There is an ad on Thai TV at the moment for a product that whitens your armpits. That's right. Your armpits. That's all; nothing else. You think I'm joking, but I'm not. It's an ad for a roll-on deodorant, but the main thing is not that you smell nice. Rather, your underarms will be white.
The first time I saw it I immediately sprinted to my downstairs bathroom, took off my shirt and examined myself before a full length mirror. Dispelling immediate thoughts of "My diet starts Monday", I lifted my arms to see if indeed I had black armpits, and whether or not they were unsightly.
Thank goodness there wasn't a TV crew from Candid Camera hiding in the corner. But it was one of those classic moments that ad agencies must be congratulated for - creating a brand new insecurity for me to spend my money trying to overcome.
The TV ad begins with a stick-thin Thai teenager in a terrible quandary. An allegedly handsome Thai teenage guy has walked past and noticed her armpits. He makes a face. The girl is perplexed; why should a man find her unattractive? She's skinny, Chinese-looking and clearly brainless - all the qualities a Thai guy looks for in a girl. Then she realises - her armpits - they're dark.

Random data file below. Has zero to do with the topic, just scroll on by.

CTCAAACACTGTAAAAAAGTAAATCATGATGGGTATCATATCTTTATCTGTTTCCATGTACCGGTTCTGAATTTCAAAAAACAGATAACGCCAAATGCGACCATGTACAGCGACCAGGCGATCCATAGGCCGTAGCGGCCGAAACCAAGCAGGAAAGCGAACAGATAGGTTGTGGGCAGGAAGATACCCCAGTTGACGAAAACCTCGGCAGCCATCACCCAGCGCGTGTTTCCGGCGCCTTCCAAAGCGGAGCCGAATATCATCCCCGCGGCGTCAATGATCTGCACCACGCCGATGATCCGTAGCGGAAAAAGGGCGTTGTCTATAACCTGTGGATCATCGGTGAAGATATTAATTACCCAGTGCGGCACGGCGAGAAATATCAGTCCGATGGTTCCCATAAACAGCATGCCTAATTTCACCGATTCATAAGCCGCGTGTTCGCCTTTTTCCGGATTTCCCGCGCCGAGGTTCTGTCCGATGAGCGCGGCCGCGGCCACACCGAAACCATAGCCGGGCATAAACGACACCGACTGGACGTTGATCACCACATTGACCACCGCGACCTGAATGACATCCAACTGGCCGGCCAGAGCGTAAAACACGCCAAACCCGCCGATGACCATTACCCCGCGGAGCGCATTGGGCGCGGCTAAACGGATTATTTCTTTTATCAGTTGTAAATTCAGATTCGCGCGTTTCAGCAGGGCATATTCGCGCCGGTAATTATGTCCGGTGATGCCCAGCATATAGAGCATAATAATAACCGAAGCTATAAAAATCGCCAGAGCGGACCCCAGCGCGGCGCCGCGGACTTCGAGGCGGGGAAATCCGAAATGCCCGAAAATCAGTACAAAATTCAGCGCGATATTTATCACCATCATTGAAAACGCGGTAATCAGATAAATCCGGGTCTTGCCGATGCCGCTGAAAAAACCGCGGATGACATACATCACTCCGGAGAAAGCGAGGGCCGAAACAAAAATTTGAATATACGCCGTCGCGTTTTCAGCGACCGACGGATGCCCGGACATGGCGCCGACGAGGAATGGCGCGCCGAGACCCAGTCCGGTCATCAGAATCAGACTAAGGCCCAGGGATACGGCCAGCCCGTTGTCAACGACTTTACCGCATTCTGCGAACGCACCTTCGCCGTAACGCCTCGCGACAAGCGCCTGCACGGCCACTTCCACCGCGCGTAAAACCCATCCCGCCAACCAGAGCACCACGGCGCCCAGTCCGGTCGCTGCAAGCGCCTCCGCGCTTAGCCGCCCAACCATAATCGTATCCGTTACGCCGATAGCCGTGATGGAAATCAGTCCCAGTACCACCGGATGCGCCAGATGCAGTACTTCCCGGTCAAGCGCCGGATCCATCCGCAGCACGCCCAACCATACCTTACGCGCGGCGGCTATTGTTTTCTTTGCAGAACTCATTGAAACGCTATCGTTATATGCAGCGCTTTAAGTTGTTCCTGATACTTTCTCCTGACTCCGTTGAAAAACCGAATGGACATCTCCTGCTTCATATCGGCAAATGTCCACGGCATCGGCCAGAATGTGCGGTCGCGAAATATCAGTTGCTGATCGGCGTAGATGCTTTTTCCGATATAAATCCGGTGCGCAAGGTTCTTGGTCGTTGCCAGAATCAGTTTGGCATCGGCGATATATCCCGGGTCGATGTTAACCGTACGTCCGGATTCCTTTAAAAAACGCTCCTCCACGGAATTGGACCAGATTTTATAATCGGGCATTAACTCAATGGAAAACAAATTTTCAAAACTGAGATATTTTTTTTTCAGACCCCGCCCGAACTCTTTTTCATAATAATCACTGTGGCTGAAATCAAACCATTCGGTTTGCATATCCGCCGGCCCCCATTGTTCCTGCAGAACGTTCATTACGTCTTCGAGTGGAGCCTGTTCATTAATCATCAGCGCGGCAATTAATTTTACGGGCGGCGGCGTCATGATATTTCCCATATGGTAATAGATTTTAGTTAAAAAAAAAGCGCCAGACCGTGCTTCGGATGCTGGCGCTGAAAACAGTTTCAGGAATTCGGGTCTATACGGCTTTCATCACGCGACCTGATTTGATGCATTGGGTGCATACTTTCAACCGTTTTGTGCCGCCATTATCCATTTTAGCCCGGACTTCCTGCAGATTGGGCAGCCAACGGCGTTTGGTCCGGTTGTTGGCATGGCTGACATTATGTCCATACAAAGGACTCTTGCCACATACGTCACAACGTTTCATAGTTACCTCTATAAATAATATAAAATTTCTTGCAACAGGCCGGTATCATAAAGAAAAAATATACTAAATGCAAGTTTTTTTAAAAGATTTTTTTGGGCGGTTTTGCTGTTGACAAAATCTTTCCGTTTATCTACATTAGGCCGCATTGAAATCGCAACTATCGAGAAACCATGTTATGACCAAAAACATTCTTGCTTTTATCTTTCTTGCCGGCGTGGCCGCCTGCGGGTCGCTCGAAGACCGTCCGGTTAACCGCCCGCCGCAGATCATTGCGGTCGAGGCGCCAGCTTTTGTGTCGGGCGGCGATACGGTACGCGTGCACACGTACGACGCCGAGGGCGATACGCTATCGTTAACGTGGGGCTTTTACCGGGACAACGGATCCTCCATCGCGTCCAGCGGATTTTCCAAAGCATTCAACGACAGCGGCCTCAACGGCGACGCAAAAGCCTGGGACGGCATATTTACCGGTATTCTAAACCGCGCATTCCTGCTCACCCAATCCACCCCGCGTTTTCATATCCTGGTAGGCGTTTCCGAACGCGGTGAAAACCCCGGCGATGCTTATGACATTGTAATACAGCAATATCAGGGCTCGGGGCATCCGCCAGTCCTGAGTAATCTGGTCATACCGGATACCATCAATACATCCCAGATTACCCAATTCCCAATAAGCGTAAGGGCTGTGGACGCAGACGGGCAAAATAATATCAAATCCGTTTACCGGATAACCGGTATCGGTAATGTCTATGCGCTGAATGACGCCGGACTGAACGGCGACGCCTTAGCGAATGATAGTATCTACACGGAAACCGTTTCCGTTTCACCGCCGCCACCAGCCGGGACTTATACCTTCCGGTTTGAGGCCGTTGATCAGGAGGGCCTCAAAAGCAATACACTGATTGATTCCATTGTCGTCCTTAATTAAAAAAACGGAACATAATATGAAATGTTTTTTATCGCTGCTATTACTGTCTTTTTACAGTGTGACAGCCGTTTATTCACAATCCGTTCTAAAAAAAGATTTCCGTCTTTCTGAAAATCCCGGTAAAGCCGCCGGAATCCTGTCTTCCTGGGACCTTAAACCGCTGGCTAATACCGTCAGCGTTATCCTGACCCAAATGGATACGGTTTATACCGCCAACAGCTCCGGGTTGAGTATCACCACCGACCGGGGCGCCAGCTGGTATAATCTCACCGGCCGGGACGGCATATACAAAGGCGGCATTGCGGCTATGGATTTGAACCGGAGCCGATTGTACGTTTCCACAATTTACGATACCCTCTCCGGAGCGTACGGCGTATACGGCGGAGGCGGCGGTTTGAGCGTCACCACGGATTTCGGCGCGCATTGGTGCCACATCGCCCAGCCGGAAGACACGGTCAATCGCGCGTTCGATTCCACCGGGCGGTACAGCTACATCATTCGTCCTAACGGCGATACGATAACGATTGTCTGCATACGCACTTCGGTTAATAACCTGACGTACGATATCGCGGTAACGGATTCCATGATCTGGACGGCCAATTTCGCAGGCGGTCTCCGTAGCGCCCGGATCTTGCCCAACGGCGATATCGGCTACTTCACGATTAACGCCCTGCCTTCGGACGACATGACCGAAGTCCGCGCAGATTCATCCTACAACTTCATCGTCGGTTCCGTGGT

I could devote a whole column to young women who desire men who judge their self-worth by the colour of their armpits. Far be it from me to look down on a fetish; there was a time when I experimented with feet until I accidentally licked a bunion.
But in the ad, what is this woman to do? I guess that's what she gets for ignoring the recommendations of the Thai Ministry of Culture and choosing to wear a spaghetti-strap tank top on the BTS. If only she'd been wearing an ankle-length long-sleeved traditional Thai dance costume, the guy would never have noticed her shadowy, black-hole-of-Calcutta underarms.
Whatever. Her armpits are dark, that's all that matters. She may as well have buck teeth and a bung eye. But, thanks to some new roll-on deodorant, her armpits are now white and her life immediately changes for the better.
In which situation is a Thai going to show off her armpits? Remember this is the country where playing Spot The Thai On The Beach is no fun - she's the one dressed up to the nines in jeans and long-sleeved top complete with hat, scarf and overcoat as she gaily frolics in the waves. If there'd been a traditional Thai costume lying around the beach she'd have thrown that on as well.
In the ad the first situation is on the skytrain, where Rake Girl sullenly stands holding the plastic strap, thus revealing her swarthy armpit, as the cute guy throws her a disapproving scowl as if to say: "No sex with you tonight - you've got BLACK ARMPITS." Then, after she has used the product, we see her raging away at some concert by a Korean Ken Doll, throwing those arms about like there's no tomorrow, revealing now-lily-white armpits, proof that indeed all you need is to be white and light to be beautiful in Thailand, even if it's just your armpits.
Forget the red shirt business. If ever there was evidence Thai society is degenerating into complete madness, then here is your proof.